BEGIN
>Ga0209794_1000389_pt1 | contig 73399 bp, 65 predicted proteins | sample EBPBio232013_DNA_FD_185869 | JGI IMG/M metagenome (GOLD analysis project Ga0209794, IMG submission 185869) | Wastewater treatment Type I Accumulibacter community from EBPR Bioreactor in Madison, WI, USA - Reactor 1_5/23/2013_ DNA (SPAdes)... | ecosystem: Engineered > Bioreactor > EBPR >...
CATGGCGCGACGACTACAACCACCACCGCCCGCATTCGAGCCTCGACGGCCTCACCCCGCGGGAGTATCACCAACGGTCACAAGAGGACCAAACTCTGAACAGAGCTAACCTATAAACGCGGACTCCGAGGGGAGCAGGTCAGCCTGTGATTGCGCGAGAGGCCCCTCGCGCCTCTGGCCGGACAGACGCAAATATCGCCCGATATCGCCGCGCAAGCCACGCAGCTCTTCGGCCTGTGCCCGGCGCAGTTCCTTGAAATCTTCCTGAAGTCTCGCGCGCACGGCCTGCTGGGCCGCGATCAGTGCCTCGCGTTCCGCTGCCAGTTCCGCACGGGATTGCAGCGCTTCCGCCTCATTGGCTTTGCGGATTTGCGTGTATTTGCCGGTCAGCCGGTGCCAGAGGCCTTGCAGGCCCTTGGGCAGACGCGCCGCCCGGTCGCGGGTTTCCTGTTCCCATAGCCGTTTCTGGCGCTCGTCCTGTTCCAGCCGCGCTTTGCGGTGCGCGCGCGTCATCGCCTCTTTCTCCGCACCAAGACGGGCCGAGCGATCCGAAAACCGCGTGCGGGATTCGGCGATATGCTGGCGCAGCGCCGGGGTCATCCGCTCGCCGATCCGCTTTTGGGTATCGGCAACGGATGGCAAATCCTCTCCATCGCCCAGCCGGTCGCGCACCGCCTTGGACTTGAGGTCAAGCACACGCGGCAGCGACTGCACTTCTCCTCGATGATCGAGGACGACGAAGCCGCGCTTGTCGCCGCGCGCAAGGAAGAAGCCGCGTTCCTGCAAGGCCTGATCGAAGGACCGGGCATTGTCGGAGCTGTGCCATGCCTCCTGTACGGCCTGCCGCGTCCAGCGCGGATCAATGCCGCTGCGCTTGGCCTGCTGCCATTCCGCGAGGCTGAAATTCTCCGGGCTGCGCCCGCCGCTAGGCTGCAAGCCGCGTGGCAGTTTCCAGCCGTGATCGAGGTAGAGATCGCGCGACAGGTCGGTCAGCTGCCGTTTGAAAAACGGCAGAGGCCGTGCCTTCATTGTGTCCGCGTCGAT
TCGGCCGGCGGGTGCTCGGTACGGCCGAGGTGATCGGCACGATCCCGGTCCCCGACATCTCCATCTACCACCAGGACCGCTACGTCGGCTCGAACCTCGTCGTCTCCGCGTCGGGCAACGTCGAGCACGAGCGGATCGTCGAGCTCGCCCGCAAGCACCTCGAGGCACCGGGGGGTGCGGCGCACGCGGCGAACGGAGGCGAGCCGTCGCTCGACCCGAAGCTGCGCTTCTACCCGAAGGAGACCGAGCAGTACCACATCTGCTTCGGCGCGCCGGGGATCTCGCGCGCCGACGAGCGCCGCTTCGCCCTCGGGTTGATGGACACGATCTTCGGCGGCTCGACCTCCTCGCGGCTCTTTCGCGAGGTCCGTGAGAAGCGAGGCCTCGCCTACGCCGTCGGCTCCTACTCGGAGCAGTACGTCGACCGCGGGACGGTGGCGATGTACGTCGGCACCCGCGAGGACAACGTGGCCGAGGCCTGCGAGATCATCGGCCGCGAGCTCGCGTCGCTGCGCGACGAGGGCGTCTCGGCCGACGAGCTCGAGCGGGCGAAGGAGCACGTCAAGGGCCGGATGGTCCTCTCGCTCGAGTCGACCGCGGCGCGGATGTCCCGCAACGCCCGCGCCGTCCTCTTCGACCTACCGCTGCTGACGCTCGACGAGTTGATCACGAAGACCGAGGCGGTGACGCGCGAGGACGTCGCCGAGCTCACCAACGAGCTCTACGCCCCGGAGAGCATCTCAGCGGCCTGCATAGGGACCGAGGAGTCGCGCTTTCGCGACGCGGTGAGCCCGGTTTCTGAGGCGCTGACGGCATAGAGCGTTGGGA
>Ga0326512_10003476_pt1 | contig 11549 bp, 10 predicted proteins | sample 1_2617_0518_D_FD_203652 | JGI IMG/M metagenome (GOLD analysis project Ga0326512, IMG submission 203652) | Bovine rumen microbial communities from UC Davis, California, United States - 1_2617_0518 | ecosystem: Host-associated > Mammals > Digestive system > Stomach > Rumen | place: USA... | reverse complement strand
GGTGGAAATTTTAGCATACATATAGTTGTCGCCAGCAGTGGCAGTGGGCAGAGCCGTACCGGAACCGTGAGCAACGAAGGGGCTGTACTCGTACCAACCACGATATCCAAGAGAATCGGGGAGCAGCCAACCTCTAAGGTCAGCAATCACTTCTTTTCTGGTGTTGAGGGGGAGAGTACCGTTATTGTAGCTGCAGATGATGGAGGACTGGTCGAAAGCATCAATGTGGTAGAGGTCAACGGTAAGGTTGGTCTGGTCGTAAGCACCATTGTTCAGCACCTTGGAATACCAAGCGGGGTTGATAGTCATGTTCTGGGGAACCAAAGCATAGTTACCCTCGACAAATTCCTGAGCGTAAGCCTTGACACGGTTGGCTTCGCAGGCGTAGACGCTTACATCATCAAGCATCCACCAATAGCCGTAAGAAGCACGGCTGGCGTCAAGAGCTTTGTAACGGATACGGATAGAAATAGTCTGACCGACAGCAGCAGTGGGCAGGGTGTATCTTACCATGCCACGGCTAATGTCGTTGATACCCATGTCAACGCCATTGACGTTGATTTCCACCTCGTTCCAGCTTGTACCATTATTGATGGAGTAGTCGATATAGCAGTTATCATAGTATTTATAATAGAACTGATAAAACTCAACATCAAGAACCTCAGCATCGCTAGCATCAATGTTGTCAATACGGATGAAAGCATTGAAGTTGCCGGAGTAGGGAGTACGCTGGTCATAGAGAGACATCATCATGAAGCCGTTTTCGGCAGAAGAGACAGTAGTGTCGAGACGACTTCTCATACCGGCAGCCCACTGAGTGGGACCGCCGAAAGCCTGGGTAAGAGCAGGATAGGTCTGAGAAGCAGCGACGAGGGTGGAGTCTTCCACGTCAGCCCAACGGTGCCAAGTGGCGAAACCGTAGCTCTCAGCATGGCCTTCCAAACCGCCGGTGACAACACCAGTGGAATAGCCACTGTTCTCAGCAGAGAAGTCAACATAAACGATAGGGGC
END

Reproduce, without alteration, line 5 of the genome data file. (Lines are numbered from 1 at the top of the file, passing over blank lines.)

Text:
GGTGGAAATTTTAGCATACATATAGTTGTCGCCAGCAGTGGCAGTGGGCAGAGCCGTACCGGAACCGTGAGCAACGAAGGGGCTGTACTCGTACCAACCACGATATCCAAGAGAATCGGGGAGCAGCCAACCTCTAAGGTCAGCAATCACTTCTTTTCTGGTGTTGAGGGGGAGAGTACCGTTATTGTAGCTGCAGATGATGGAGGACTGGTCGAAAGCATCAATGTGGTAGAGGTCAACGGTAAGGTTGGTCTGGTCGTAAGCACCATTGTTCAGCACCTTGGAATACCAAGCGGGGTTGATAGTCATGTTCTGGGGAACCAAAGCATAGTTACCCTCGACAAATTCCTGAGCGTAAGCCTTGACACGGTTGGCTTCGCAGGCGTAGACGCTTACATCATCAAGCATCCACCAATAGCCGTAAGAAGCACGGCTGGCGTCAAGAGCTTTGTAACGGATACGGATAGAAATAGTCTGACCGACAGCAGCAGTGGGCAGGGTGTATCTTACCATGCCACGGCTAATGTCGTTGATACCCATGTCAACGCCATTGACGTTGATTTCCACCTCGTTCCAGCTTGTACCATTATTGATGGAGTAGTCGATATAGCAGTTATCATAGTATTTATAATAGAACTGATAAAACTCAACATCAAGAACCTCAGCATCGCTAGCATCAATGTTGTCAATACGGATGAAAGCATTGAAGTTGCCGGAGTAGGGAGTACGCTGGTCATAGAGAGACATCATCATGAAGCCGTTTTCGGCAGAAGAGACAGTAGTGTCGAGACGACTTCTCATACCGGCAGCCCACTGAGTGGGACCGCCGAAAGCCTGGGTAAGAGCAGGATAGGTCTGAGAAGCAGCGACGAGGGTGGAGTCTTCCACGTCAGCCCAACGGTGCCAAGTGGCGAAACCGTAGCTCTCAGCATGGCCTTCCAAACCGCCGGTGACAACACCAGTGGAATAGCCACTGTTCTCAGCAGAGAAGTCAACATAAACGATAGGGGC